The American Soybean Association (ASA) is pleased to learn the U.S. Department of Agriculture (USDA) has determined that a referendum will not be necessary on the Soybean Research and Promotion Program.
The request for referendum process indicates that the vast majority of U.S. soybean producers support their checkoff. Out of 600,813 qualified stakeholders, only 17,970 valid requests, less than 3% of the total, were received, far less than the threshold of 60,082 that would have triggered a referendum.
"USDA's request for referendum process validates what ASA producer-leaders long have believed, that is that most soybean producers feel their checkoff is doing a pretty good job for them," said ASA President Marc Curtis, who led ASA's advocacy efforts to promote the positive referendum period. "ASA has found that producer support for the soybean checkoff increases in direct proportion to a producer's knowledge of chekoff-funded activities and how these programs directly benefit soybean producers."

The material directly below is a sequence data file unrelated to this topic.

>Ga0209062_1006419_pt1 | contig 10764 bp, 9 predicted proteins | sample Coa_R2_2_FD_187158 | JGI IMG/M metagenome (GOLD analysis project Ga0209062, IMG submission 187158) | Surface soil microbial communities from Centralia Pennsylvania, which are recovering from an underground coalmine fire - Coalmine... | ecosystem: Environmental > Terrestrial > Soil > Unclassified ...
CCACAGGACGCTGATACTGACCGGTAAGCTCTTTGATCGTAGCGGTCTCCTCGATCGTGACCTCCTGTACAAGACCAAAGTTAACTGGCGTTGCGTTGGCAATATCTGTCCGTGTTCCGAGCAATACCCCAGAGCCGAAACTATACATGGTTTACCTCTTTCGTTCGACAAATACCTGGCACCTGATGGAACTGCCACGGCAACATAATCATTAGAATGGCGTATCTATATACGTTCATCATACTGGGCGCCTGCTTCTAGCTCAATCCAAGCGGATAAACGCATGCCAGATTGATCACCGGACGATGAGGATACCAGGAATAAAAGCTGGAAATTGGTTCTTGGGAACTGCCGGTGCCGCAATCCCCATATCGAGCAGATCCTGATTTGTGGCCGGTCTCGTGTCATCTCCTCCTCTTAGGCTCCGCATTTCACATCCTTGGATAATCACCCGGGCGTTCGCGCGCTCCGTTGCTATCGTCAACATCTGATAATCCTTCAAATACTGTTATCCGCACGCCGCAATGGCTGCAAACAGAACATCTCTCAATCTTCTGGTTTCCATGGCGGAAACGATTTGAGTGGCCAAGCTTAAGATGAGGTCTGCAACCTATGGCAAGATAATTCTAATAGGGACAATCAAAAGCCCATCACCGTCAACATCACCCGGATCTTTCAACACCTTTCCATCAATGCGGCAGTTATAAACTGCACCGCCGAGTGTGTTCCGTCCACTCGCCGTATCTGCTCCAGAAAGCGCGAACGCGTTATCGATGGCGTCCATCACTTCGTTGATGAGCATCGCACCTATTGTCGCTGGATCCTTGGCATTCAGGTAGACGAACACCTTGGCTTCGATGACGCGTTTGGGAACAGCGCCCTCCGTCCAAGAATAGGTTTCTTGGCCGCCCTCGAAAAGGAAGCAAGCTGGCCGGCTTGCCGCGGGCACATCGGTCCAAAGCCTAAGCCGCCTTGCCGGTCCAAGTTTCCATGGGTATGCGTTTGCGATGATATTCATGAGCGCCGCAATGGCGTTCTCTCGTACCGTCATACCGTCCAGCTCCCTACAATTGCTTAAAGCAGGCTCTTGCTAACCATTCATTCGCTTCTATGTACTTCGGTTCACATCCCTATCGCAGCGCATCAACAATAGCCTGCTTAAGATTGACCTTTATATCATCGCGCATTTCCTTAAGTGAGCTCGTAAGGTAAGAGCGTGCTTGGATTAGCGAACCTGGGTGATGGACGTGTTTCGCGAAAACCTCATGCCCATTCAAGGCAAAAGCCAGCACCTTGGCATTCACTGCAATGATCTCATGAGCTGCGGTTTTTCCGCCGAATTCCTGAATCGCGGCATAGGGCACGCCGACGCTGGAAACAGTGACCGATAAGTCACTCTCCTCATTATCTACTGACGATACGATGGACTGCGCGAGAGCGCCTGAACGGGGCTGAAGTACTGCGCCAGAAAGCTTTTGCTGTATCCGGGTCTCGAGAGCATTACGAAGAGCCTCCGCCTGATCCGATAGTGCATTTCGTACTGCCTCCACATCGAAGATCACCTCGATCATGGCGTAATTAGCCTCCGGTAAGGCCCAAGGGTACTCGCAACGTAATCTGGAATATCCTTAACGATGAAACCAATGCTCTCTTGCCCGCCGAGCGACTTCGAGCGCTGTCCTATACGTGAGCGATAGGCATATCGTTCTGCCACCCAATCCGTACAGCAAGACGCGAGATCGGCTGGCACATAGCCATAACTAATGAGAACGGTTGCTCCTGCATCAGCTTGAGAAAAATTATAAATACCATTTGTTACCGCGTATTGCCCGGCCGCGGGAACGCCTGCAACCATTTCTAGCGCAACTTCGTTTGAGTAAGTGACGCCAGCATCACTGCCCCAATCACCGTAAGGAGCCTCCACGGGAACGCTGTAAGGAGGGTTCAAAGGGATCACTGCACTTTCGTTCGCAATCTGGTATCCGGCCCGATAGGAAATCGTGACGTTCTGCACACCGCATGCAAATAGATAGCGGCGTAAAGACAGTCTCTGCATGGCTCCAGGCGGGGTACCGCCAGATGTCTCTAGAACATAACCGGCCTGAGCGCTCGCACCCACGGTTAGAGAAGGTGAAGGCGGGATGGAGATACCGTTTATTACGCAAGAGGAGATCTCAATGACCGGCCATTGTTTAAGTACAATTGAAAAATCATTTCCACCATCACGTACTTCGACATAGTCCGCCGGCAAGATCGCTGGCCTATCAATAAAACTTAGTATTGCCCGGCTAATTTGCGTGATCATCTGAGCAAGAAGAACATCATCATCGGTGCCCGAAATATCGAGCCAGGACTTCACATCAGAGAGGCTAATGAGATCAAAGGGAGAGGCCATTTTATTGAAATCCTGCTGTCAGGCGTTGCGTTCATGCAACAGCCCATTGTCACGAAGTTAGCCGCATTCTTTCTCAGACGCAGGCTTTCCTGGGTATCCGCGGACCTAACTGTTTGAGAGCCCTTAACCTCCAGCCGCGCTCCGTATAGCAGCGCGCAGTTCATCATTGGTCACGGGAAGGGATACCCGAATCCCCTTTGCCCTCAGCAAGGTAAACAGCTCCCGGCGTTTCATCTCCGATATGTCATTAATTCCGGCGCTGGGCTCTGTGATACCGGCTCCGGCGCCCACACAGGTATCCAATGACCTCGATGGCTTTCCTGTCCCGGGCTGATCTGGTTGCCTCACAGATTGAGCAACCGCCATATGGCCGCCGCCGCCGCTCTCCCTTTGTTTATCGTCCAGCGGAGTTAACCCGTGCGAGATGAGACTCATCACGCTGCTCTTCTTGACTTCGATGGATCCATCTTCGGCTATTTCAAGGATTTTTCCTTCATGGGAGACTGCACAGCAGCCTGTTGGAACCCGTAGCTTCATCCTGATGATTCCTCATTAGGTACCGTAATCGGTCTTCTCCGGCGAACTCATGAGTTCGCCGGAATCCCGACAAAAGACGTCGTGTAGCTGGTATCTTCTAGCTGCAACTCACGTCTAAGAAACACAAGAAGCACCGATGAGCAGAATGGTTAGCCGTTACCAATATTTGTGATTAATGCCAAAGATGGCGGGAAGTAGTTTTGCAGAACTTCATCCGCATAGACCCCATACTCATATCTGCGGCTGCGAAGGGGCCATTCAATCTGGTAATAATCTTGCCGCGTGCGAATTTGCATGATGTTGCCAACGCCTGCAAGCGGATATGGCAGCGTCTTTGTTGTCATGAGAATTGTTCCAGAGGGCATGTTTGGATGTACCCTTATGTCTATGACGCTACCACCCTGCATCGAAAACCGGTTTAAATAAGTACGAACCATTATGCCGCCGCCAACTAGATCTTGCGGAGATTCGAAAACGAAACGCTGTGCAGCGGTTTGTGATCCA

Producers certifying that they produced soybeans at any time during a period beginning Jan. 1, 1997, and ending Nov. 16, 1999, were eligible to participate in the petition for a referendum.
An eligible producer, as defined by the USDA, was any person engaged in the growing of soybeans in the United States who owned or shared ownership and risk of loss of such soybeans. Eligible individuals not wanting a referendum did not need to take any action.
"ASA will continue its efforts to communicate the benefits of the soybean checkoff to all soybean producers and we can reach out to those 17,970 people who did feel that a referendum should be called," Curtis said. "I would be willing to take a look at their concerns and welcome an opportunity to tell them why I think the soybean checkoff is a tremendous asset that is building demand for our products."
State soybean checkoffs were originally developed in 1968. In 1989, ASA's voting delegates adopted a resolution calling for passage of a national soybean checkoff in the 1990 farm bill.
ASA worked directly with Congress to develop the format and structure of today's soybean checkoff program that has helped improve soybean industry profitability and is responsive to soybean farmers' needs.